Laslie analyzes training changes introduced after Vietnam by a series of TAC leaders. Among them were improvements in air-to-air drills, more realistic training exercises, and an emphasis on complementing missiles with gunfire. The Command also assigned each fighter squadron a primary and secondary mission, allowing them to tailor their training to their assigned roles. New "aggressor squadrons," equipped with planes similar in performance to Soviet aircraft, provided practice coping with Soviet-style fighters and tactics.

The best known change came in 1975 with the introduction of the Red Flag exercises. These involved large numbers of aircraft flying different missions in true-to-life training environments. Data from Vietnam suggest that a pilot's odds of surviving a combat tour increased dramatically after ten missions. Red Flag's purpose was to enable pilots to fly those first ten missions in an exercise environment that mirrored combat conditions. The exercises typically lasted two weeks, during which the missions became progressively more difficult. By the 1980s, over a dozen foreign allied air forces as well as US bomber, transport, and refueling units regularly took part in Red Flag. Laslie provides a detailed description of the program's mechanics and the realism built into every stage of the exercises. At the same time, the Air Force began to acquire the new generation F-15 and F-16 fighter-bombers, the A-10 ground attack aircraft, and the F-117 stealth bomber. Laslie describes how Red Flag incorporated each aircraft into its annual exercises.

In his discussion of the 1991 Persian Gulf War, the author identifies a new style of air campaign that blended tactical and strategic airpower. Specifically, he traces Col. John Warden's air campaign policy of targeting main Iraqi centers of power. He shows, too, that the Red Flag training program brought real-world American victories in air-to-air combat. By contrast, Laslie condemns SAC for having "the wrong equipment, the wrong mentality, and the wrong grasp on the history of aerial warfare to adequately provide useful contributions to the war" (144–45). In the wake of Desert Storm, the Air Force merged SAC with TAC to create the Air Combat Command, thus eliminating the distinction between tactical and strategic airpower. Laslie sees the merger as the natural culmination of the post-Vietnam training revolution.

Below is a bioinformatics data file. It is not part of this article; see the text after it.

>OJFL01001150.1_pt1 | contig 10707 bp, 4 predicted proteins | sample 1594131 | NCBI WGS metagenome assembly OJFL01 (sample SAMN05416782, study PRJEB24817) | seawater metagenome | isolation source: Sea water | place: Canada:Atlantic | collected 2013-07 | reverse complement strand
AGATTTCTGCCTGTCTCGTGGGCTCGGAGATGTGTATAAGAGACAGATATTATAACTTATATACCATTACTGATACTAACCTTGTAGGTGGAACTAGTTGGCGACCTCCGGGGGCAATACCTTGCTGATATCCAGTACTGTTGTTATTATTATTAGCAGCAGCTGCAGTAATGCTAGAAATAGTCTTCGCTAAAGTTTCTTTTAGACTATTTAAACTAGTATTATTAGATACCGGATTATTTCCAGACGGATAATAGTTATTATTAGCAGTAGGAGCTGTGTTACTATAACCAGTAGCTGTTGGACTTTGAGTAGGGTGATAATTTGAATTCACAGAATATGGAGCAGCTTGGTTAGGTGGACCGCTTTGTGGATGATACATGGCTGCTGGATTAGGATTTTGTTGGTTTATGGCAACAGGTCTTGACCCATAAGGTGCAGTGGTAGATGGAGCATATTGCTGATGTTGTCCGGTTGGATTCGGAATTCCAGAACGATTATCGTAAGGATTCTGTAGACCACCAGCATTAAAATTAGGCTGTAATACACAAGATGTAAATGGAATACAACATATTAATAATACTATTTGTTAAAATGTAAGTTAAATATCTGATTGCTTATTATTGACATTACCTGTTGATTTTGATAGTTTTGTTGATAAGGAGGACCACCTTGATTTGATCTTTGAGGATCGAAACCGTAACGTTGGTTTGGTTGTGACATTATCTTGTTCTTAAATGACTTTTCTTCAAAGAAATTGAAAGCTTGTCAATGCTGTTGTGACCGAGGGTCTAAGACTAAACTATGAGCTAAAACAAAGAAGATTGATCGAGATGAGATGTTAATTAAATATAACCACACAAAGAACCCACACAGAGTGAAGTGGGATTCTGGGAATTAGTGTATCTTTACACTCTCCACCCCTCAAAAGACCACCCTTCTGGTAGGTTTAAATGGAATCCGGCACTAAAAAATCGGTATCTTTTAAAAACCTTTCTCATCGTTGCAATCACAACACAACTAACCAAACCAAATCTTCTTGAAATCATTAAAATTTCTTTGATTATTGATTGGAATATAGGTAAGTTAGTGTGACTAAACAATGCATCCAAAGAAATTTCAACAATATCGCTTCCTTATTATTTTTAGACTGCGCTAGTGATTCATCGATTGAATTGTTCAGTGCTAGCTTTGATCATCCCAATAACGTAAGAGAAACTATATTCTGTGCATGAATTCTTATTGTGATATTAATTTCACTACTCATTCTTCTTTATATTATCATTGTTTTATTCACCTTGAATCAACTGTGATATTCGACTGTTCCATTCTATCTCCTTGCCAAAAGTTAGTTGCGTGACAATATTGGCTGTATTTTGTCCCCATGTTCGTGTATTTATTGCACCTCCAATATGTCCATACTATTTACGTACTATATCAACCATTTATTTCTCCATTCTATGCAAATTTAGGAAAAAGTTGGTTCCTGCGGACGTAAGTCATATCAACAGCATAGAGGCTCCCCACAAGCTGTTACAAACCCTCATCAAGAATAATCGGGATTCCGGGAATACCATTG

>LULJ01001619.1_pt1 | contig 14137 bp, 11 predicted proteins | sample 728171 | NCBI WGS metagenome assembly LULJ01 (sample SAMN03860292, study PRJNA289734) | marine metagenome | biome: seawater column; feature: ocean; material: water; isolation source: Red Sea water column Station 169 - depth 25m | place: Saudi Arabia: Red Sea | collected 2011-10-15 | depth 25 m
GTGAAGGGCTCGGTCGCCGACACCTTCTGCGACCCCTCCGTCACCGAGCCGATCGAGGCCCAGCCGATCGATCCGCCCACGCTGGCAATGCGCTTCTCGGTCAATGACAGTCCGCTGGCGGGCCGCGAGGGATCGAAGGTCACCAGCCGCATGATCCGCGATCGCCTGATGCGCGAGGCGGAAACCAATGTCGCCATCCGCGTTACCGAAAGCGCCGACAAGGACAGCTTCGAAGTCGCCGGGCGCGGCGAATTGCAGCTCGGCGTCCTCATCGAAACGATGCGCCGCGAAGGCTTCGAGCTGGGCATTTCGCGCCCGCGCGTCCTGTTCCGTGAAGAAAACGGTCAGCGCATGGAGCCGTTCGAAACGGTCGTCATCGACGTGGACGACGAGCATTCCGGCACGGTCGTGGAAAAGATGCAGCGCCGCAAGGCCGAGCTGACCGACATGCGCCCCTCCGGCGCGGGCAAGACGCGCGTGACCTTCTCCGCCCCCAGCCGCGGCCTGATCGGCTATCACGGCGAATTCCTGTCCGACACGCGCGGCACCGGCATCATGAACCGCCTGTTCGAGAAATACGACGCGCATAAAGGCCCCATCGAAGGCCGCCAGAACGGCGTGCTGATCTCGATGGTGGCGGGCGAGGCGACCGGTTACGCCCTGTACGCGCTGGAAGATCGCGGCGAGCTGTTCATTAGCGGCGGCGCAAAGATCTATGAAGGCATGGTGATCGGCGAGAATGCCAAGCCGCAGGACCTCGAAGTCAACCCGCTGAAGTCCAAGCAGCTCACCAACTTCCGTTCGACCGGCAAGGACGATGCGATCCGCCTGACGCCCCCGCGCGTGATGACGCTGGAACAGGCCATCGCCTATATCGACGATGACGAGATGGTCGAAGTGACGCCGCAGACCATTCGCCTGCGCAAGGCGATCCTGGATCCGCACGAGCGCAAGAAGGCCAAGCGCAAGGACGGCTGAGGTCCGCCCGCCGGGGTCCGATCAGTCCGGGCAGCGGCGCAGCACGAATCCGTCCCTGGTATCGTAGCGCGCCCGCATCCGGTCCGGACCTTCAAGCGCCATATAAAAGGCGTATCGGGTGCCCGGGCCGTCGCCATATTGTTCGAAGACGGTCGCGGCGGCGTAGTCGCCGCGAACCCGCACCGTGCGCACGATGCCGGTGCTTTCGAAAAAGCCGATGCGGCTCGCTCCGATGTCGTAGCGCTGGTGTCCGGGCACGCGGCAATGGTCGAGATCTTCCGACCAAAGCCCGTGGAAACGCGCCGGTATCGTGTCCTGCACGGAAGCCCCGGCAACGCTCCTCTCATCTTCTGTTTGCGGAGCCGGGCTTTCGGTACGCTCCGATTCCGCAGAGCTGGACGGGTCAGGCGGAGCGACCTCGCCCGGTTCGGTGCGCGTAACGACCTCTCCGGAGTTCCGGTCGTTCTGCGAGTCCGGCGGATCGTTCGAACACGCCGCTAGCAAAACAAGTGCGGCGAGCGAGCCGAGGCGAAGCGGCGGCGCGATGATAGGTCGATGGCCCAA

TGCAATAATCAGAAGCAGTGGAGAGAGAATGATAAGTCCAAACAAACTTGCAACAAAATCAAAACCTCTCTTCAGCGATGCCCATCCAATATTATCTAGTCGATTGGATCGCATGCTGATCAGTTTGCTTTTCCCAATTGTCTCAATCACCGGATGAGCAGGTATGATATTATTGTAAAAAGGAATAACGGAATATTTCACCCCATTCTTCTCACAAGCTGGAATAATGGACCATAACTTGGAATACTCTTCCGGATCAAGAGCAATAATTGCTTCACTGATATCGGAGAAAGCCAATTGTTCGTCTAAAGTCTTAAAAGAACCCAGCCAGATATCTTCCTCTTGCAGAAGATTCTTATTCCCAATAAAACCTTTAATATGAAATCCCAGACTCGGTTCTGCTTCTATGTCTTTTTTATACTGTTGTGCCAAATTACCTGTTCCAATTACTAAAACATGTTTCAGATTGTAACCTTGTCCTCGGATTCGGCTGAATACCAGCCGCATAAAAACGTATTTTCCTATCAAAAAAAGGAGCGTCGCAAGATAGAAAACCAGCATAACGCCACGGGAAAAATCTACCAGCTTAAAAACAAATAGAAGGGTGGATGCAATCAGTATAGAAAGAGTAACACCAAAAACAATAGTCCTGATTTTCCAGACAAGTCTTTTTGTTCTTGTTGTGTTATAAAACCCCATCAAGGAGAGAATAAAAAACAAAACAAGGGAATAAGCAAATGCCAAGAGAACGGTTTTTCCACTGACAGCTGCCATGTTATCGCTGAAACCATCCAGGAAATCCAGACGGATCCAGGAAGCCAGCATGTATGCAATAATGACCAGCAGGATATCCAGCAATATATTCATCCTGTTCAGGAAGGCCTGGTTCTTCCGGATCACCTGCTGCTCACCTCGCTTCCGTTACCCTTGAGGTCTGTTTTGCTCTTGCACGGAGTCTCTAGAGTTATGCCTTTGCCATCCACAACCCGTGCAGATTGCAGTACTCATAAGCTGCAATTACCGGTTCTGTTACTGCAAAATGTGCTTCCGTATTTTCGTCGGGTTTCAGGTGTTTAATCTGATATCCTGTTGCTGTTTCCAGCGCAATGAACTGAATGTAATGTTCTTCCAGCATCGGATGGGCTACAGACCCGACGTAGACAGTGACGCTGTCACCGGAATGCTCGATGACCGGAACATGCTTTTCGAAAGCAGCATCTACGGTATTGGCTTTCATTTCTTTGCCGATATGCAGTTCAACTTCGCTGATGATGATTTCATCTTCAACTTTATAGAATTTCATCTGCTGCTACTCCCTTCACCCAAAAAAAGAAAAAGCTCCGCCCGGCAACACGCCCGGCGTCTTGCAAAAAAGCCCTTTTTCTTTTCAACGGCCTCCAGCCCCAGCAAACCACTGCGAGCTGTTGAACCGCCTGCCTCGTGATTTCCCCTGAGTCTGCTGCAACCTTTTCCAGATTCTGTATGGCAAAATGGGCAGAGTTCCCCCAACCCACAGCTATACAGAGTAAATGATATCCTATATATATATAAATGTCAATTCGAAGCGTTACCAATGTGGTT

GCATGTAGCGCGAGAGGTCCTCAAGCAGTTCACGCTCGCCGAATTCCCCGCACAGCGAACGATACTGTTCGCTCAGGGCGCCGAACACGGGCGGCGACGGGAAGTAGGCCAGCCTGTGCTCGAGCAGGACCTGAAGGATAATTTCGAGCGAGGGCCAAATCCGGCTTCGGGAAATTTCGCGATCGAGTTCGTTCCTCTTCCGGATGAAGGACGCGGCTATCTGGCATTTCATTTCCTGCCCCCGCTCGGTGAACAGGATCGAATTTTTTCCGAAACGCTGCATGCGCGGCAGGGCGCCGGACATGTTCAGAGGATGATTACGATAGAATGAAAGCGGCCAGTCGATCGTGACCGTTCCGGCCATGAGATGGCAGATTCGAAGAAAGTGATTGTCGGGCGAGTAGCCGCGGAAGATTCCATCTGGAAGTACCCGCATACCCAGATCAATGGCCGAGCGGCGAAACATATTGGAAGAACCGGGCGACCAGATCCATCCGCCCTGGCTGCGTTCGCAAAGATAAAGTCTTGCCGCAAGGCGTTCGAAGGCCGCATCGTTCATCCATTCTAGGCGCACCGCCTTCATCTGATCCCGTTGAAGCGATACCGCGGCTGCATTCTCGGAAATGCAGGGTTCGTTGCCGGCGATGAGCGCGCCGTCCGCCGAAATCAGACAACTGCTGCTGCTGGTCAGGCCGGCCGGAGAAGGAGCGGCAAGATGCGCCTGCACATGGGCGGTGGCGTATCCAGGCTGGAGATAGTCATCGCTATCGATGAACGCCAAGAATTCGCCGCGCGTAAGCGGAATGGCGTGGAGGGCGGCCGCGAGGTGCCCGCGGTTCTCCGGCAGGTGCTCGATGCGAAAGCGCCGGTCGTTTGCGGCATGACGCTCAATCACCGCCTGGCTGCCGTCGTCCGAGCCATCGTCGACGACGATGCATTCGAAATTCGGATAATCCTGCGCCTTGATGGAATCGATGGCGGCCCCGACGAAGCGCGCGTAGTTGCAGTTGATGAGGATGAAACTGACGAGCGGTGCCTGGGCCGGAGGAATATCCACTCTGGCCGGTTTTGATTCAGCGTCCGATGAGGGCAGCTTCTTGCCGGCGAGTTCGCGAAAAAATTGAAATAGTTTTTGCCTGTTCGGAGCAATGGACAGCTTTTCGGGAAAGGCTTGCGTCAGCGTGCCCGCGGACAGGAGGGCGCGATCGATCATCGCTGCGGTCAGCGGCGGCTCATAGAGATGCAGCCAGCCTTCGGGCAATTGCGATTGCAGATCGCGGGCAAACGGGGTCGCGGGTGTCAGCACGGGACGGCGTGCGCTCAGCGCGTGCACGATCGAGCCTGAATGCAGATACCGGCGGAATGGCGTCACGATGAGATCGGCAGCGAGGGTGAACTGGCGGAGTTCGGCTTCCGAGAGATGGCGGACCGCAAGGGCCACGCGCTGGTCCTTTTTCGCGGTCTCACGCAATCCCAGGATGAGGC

Turning to NATO's campaign in the Balkans, Laslie rejects the argument of those who attribute its success to airpower alone[3] and argues that the Balkans air campaign exposed the limitations of the Blue Flag staff and planning exercises: "Blue Flag trained personnel how to conduct a large-scale air campaign but not how to fight a war based on a strategy of attacking targets as they emerged" (169). The Balkans air campaigns also revealed a growing gap between USAF capabilities and training and those of America's NATO allies. In particular, US pilots were more comfortable operating at night, thanks to Red Flag nighttime exercises.

By placing pilots themselves and their training at the heart of his work, Brian Laslie has produced an exemplary corrective to the typical airplane-centered view of Air Force history.[4] Military historians and personnel as well as interested nonspecialist readers will learn much from his seminal treatment of the "Air Force way of war."

[1] E.g., C.R. Anderegg, Sierra Hotel: Flying Air Force Fighters in the Decade after Vietnam (Washington: Air Force History and Museums Program, US Air Force, 2001).

[2] In The Limits of Air Power: The American Bombing of North Vietnam (NY: Free Press, 1989).

[3] See, e.g., John Keegan, "Please, Mr. Blair, Never Take Such a Risk Again," Daily Telegraph (6 June 1999).

[4] See also Craig Felker, Testing American Sea Power: U.S. Navy Strategic Exercises, 1923–1940 (College Station: Texas A&M U Pr, 2007; Albert Nofi, To Train the Fleet for War: The U.S. Navy Fleet Problems, 1923–1940 (Newport, RI: Naval War Coll Pr, 2010); and John Lillard, Playing War: Wargaming Problems and U.S. Navy Preparations for World War II (Lincoln, NE: Potomac Books, 2016).